War on Drugs No Longer Feds' Highest Priority

War on Drugs No Longer Feds' Highest Priority
Posted by CN Staff on June 15, 2002 at 08:58:13 PT
By Lance Gay
Source: Corpus Christi Caller-Times 
The drug war that once topped Washington's agenda is slipping behind terrorism in importance. Some 400 FBI agents once assigned to the Drug Enforcement Administration have been transferred to the war on terrorism, and Coast Guard cutters have been reassigned from the Caribbean to protect warships and tankers in U.S. ports.Meanwhile, President Bush's government reorganization plan would move all Border Patrol and Customs agents to the proposed Department of Homeland Security. The new department would also take in the Coast Guard.
DEA officials admit they are feeling the changes but insist they don't mark any difference in the long-standing commitment to fight drugs, or will result in any diminishment in the agency's effectiveness."We see the DEA picking up the slack where the FBI left off,'' said DEA spokesman Will Glaspy.Glaspy said the agency does not expect a flood of drugs into the United States with the government refocusing its resources on terrorism. He added that the war on drugs goes hand-in-hand with the war on terrorism throughout the world, noting that profits from illicit drugs are funding terrorists. New efforts to tighten the borders should also cut down on smuggling, he said.Asa Hutchinson, administrator of the Drug Enforcement Administration, says the FBI needs to concentrate on fighting terrorism, and that he will ask Congress for more funds to make up for the losses.Rep. J.C. Watts, R-Okla., chairman of the House Republican Conference, said the campaign against drugs wasn't being fought effectively anyway. He suggested that the Sept. 11 attacks prompted the federal government to focus fresh attention on the efficiency of government operations."There was never a concentrated effort to win" the war on drugs, Watts said. "Have we won it?"Tim Lynch, an analyst with the Cato Institute, a libertarian think tank in Washington, said the war on terrorism is more important than the drug war, which should be given back to state and local law-enforcement officials to handle."It makes no sense for federal agents to raid marijuana clubs in California when there are terrorist sleeper cells plotting attacks against us with weapons of mass destruction," Lynch said. He said that only the federal government has the resources to track international terrorists, and that the drug war should be a lower priority.Lynch said that government agents admit they are intercepting as little as 5 percent to 7 percent of illicit drugs anyway. Since Sept. 11, "the drug war is not worth the time, the money and the distraction,'' he said.Some local police don't agree. Ken Jenne, the sheriff of Broward County, Fla., said the diversion of FBI agents from drug and white-collar crimes could set back efforts to control crime in South Florida.Jenne said it's not just a matter of manpower, but that federal agents have better equipment and can easily get wiretaps from federal judges that local police have difficulty getting through state courts.Sen. Bill Nelson, D-Fla., said no one disagrees with the need to find and track terrorists. But, "we have to pause and ask: 'How are we going to go about the normal job of investigating all the other bad guys besides the terrorists?' "Source: Corpus Christi Caller-Times (TX)Author: Lance GayPublished: June 13, 2002Copyright: 2002 Corpus Christi Caller-TimesWebsite: Articles & Web Site:Cato Institute Chief Discusses Drug War The Drug War Claim Another 3,056 Casualties?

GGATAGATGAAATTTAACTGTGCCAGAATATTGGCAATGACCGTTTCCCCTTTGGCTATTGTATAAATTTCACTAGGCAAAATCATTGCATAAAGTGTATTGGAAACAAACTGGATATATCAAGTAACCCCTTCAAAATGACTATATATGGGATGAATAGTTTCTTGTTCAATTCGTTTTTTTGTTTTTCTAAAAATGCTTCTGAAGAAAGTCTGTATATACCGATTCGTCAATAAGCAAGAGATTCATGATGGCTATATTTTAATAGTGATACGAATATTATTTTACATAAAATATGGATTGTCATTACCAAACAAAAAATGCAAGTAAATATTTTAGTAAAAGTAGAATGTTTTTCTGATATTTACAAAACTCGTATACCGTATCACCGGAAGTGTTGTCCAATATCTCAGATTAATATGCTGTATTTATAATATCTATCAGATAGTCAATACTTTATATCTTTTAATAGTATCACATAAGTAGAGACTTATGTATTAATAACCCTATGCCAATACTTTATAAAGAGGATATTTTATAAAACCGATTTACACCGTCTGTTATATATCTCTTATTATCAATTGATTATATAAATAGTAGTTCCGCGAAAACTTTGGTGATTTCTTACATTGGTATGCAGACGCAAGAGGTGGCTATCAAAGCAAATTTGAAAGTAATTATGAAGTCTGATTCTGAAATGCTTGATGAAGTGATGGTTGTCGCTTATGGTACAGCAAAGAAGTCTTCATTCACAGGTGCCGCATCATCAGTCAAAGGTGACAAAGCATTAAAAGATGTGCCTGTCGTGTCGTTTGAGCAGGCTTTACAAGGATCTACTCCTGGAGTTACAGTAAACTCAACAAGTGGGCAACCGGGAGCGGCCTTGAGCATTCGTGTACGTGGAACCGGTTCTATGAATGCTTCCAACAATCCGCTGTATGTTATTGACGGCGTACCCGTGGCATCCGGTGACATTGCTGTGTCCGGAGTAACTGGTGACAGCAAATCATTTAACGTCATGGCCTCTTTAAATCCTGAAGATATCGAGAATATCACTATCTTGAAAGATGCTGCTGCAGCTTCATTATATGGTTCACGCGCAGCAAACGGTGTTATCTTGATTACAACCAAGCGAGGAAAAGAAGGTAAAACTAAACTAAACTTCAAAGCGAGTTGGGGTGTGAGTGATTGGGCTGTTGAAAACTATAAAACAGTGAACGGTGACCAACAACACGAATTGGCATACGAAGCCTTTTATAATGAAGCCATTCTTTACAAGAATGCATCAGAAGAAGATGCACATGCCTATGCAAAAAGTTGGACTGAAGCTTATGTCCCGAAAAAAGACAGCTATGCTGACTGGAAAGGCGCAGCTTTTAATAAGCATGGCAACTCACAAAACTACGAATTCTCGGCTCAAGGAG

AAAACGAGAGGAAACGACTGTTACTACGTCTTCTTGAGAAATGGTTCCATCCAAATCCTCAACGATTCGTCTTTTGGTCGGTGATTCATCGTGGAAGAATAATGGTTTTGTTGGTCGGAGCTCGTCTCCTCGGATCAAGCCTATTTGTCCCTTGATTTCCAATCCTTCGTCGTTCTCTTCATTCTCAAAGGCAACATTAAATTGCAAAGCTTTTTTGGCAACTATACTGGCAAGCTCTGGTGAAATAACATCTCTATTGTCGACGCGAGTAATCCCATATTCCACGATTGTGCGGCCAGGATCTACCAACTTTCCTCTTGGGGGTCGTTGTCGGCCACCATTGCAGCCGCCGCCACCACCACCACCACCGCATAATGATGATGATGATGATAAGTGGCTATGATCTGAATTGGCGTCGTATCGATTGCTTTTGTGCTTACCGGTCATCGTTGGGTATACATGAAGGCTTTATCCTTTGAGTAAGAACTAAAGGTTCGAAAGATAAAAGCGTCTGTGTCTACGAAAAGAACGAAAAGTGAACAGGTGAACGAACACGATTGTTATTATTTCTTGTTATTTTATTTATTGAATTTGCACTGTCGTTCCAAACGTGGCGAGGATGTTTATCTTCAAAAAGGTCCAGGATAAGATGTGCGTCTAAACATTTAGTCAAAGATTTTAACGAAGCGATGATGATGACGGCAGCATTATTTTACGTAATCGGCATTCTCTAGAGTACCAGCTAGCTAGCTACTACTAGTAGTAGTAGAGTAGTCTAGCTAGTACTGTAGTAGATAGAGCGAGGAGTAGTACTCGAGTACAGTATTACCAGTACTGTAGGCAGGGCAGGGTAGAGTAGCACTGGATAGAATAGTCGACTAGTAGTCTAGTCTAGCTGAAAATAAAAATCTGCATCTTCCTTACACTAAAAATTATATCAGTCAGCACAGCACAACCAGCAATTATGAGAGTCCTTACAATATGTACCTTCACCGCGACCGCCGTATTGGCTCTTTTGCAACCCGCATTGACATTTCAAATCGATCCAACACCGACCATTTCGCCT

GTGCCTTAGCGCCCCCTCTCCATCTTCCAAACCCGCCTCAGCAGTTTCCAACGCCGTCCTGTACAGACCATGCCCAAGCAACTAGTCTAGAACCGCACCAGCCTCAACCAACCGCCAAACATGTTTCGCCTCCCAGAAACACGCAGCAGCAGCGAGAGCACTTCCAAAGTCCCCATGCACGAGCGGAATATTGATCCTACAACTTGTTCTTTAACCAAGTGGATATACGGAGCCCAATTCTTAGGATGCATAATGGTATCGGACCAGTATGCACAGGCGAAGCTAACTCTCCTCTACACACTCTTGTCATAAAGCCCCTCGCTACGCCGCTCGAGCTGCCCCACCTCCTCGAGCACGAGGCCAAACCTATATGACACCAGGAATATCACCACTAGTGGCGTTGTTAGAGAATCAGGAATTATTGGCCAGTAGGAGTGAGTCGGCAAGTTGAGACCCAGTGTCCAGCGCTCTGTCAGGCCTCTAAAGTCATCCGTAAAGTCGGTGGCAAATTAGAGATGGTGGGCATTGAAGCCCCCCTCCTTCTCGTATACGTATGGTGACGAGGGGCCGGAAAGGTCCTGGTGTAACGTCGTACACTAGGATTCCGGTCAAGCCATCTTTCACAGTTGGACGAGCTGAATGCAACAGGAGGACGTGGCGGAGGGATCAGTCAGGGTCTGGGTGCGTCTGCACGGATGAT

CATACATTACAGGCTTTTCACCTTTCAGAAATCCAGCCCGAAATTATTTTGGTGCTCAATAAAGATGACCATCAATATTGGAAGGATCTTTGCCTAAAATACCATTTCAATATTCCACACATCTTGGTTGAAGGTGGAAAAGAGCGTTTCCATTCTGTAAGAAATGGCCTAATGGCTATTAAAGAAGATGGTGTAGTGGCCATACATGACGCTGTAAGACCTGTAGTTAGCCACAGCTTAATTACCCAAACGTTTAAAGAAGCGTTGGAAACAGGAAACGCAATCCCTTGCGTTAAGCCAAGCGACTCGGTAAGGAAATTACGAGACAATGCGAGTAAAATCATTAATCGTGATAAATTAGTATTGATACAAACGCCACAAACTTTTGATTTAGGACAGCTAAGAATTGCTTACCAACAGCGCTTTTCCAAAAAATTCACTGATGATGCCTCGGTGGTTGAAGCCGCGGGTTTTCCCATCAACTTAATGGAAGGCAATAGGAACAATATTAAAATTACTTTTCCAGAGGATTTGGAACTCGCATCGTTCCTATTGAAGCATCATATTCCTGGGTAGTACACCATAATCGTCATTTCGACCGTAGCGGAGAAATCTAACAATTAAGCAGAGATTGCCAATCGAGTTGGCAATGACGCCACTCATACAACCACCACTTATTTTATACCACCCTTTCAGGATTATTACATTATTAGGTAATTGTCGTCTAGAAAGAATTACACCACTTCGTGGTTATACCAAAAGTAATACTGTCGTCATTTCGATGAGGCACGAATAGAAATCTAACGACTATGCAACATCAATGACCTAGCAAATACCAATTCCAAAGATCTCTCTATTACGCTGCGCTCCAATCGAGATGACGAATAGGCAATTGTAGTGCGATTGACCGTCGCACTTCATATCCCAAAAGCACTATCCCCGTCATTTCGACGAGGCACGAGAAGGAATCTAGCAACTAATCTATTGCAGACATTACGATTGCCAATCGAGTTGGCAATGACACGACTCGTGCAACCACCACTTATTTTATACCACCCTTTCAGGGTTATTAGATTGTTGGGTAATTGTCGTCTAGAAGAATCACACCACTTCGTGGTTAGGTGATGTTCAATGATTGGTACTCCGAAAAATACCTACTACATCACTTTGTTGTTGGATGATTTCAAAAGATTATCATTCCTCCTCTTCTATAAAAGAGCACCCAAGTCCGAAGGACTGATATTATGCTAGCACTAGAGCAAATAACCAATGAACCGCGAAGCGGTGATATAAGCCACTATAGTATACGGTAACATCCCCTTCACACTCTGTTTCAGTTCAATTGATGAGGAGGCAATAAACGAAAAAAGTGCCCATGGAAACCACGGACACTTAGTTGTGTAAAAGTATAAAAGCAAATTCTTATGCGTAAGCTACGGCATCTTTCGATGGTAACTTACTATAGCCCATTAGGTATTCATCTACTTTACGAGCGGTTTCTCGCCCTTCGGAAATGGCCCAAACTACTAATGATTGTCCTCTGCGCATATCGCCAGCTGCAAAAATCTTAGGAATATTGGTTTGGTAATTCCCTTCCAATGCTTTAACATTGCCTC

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Comment #3 posted by Nuevo Mexican on June 15, 2002 at 13:53:34 PT
"Republican arrested for drug dealing"
'he attended anti-drug rallies too' chart detailing corporate Pres. and CEO's etc and what 'they rule'
Distribute widely, this will open any 'deniers' eyes!
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Comment #2 posted by JR Bob Dobbs on June 15, 2002 at 12:02:32 PT
Legalize, tax and regulate
  If we just softly relent in the drug war, the manufacture and distribution of these drugs will remain a great profit-maker for criminals, and possibly even terrorists. If we end the war on our own citizenry, we could find additional funds from the marijuana tax, not to mention the $40 billion we'd save in the first place.>>Since Sept. 11, "the drug war is not worth the time, the money and the distraction,'' he said.  What we've been saying all along! But it doesn't seem to stop the federales... those people with a vested interest, usually a drug-war paycheck.
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Comment #1 posted by JHarshaw on June 15, 2002 at 10:48:45 PT
Oh Really?
""There was never a concentrated effort to win" the war on drugs, Watts said." If the propaganda that I have been exposed to over the course of my life does not qualify as a "concentrated effort," then I would hate to think what one WOULD be!Peace
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